- People with higher risk factors for cardiovascular disease, or a more severe condition, are less willing to participate in cardiovascular disease trials. Often cited risk factors that influence willingness to participate include left ventricular dysfunction, kidney disease, persistent smoking, symptoms of anxiety and depression, and strokes
This should make it clear that when targeting different patient populations, locally or globally, it’s important to understand the different needs, drivers and barriers to participation to diversify the trial population and ensure higher enrollment and retention.
Example of ads for cardiovascular disease. Based on our experience we use different descriptions and images for ads for local patient populations.
At Clariness, we have supported over 70 cardiovascular clinical trials in APAC, EMEA and the Americas, and leverage performance data and our patient insight surveys to develop campaigns that overcome the barriers that most influence the patient populations of specific studies. This way, we have connected more patients to clinical trials and improved retention rates by pro-active, patient-centric, information about the study procedures. For more information on our track record, you can download our cardiovascular patient recruitment case studies here.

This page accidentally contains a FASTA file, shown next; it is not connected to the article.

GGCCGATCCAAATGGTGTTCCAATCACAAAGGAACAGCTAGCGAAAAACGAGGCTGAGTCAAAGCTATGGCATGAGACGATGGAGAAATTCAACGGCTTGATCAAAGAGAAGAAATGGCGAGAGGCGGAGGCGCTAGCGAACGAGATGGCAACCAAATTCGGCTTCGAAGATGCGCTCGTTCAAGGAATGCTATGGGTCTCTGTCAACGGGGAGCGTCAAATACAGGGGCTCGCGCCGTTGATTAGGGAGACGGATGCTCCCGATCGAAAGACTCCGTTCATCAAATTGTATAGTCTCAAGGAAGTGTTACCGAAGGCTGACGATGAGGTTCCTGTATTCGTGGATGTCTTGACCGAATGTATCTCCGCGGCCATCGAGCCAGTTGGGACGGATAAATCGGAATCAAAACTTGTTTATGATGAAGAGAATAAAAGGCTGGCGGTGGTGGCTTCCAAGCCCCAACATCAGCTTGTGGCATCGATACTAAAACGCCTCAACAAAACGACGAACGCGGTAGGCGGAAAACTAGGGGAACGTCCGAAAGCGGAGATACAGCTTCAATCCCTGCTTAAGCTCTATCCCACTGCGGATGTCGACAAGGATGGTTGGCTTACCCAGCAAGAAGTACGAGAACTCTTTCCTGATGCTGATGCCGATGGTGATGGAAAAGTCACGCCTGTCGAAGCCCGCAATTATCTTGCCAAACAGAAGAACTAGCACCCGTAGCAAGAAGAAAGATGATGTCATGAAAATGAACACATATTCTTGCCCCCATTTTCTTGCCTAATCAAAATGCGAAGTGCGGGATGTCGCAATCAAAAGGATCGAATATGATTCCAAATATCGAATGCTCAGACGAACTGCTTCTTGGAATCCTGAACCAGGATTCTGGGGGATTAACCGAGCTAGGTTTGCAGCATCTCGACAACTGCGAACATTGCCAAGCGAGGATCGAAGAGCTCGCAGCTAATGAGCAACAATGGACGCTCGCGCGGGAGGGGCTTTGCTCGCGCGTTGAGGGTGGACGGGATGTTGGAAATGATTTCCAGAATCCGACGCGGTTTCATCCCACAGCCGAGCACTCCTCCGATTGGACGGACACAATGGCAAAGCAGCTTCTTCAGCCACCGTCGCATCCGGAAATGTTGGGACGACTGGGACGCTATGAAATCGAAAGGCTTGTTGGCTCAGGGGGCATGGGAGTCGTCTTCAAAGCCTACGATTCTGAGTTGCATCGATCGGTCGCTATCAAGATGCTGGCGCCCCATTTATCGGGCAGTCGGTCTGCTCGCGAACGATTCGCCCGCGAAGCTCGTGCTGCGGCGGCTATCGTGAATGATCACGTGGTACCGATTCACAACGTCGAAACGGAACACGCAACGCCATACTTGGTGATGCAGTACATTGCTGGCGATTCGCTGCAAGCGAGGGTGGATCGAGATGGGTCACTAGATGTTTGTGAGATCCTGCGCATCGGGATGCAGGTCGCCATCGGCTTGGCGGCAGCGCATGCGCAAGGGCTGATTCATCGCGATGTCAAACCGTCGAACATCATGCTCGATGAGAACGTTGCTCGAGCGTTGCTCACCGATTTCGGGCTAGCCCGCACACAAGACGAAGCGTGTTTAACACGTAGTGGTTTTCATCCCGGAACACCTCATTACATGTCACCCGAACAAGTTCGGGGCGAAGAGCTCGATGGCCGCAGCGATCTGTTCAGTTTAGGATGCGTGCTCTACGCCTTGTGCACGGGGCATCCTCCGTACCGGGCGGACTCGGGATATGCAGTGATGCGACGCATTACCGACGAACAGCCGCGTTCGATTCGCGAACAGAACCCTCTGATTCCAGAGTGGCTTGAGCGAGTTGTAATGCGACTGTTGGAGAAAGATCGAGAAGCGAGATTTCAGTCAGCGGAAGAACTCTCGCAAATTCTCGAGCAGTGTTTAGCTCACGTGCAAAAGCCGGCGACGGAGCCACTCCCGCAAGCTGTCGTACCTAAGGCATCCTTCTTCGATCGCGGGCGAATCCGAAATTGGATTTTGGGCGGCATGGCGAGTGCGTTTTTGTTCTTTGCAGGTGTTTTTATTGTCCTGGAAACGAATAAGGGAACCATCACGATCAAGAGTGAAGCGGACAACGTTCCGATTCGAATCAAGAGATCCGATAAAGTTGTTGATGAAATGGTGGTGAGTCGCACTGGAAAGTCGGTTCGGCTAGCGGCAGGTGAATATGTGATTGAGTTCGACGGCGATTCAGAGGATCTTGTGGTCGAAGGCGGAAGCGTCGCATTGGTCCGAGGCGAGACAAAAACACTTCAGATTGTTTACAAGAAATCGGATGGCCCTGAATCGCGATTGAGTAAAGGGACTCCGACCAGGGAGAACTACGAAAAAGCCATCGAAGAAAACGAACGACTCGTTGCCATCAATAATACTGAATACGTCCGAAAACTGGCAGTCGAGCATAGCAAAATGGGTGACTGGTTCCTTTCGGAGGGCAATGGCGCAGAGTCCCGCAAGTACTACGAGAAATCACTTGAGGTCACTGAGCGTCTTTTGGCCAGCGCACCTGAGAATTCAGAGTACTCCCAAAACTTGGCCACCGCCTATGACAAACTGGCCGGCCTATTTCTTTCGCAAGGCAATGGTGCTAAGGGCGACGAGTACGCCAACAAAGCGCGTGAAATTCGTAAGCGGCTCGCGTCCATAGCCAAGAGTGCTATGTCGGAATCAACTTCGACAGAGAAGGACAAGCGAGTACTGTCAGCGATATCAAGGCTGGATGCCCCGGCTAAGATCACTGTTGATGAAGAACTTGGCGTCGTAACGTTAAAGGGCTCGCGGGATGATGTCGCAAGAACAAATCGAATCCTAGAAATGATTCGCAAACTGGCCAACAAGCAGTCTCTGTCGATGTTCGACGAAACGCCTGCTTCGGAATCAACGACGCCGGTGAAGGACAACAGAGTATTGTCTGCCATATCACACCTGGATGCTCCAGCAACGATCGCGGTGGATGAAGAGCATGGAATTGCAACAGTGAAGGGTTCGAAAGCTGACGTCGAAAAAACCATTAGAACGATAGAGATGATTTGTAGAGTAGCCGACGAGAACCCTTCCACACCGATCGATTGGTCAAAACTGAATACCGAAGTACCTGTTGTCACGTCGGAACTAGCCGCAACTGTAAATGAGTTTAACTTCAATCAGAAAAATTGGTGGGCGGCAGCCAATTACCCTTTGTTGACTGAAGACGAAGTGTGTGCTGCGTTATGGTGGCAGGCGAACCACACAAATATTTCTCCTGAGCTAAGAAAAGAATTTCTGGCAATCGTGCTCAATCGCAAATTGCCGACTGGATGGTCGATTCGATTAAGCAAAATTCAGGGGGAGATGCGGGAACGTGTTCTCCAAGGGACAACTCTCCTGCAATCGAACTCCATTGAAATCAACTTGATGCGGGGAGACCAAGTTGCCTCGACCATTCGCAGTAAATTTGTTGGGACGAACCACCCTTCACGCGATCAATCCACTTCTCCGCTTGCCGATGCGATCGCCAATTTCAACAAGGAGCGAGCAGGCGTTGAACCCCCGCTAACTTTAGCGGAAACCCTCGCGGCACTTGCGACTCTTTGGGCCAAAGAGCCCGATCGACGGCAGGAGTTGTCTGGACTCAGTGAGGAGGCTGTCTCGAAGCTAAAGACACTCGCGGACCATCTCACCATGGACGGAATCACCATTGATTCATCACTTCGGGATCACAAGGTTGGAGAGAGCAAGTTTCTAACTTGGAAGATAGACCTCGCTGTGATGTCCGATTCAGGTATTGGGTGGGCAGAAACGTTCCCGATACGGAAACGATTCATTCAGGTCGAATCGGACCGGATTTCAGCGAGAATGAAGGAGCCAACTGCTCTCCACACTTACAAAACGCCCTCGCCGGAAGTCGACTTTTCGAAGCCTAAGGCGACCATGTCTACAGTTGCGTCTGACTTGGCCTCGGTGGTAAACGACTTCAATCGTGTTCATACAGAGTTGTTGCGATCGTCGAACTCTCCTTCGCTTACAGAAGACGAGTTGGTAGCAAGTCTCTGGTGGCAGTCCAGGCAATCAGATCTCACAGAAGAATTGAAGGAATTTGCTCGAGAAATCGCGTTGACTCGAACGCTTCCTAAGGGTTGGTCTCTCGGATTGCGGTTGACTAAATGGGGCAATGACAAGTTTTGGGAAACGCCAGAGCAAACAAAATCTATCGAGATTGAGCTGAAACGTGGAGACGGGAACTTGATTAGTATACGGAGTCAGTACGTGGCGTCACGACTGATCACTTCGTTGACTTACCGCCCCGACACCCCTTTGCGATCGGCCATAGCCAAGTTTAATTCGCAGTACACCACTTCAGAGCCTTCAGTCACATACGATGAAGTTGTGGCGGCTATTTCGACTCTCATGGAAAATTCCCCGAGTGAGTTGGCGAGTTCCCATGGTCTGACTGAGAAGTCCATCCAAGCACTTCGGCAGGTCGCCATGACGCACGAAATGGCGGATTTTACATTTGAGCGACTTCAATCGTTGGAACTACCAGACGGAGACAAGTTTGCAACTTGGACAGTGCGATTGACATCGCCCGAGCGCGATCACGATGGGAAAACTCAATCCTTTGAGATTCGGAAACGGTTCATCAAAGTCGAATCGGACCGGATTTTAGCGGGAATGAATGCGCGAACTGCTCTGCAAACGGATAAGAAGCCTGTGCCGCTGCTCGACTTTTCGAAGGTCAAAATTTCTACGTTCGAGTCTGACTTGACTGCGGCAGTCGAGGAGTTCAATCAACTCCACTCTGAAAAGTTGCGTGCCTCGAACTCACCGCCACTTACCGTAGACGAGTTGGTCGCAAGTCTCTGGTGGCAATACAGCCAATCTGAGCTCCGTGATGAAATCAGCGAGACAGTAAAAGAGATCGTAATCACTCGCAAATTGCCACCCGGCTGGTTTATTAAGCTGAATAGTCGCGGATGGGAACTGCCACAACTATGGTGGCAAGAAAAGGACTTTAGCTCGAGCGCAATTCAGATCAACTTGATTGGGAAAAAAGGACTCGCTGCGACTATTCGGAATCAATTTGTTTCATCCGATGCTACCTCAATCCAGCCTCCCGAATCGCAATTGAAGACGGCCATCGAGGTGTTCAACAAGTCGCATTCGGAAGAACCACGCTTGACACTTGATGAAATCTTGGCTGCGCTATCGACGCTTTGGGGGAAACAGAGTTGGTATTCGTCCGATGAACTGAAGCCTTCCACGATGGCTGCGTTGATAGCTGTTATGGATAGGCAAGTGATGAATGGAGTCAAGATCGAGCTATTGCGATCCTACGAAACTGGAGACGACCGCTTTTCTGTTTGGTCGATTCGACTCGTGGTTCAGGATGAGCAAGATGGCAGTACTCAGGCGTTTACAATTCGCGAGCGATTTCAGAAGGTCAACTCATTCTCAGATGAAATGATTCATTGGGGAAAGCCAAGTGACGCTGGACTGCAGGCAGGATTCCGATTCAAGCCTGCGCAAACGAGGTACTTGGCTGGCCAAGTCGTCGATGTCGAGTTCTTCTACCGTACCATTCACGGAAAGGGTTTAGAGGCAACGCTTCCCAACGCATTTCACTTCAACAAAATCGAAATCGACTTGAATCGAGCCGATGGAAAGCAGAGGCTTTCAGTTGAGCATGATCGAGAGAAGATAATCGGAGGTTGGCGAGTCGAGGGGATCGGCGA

2. The 4 main barriers to cardiovascular disease patient recruitment and retention, as cited from recent studies
In recent years, researchers have increasingly focused on the barriers that prevent cardiac patients from participating in clinical trials, or cause them to drop out. Studies of barriers to specific cardiovascular diseases – from arrhythmias, coronary artery disease, and thrombosis to myocardial infarction and heart failure – have identified four general barriers, these are:
- Travel distance: The research center is too far away, or patients are afraid of having to bear the travel costs themselves
- Time constraints: Participation is perceived as too time burdensome, some patients feel they are too busy to participate
- Unclear relevance: Patients do not believe participation will provide significant health benefits, or they do not feel they have enough information to decide whether to participate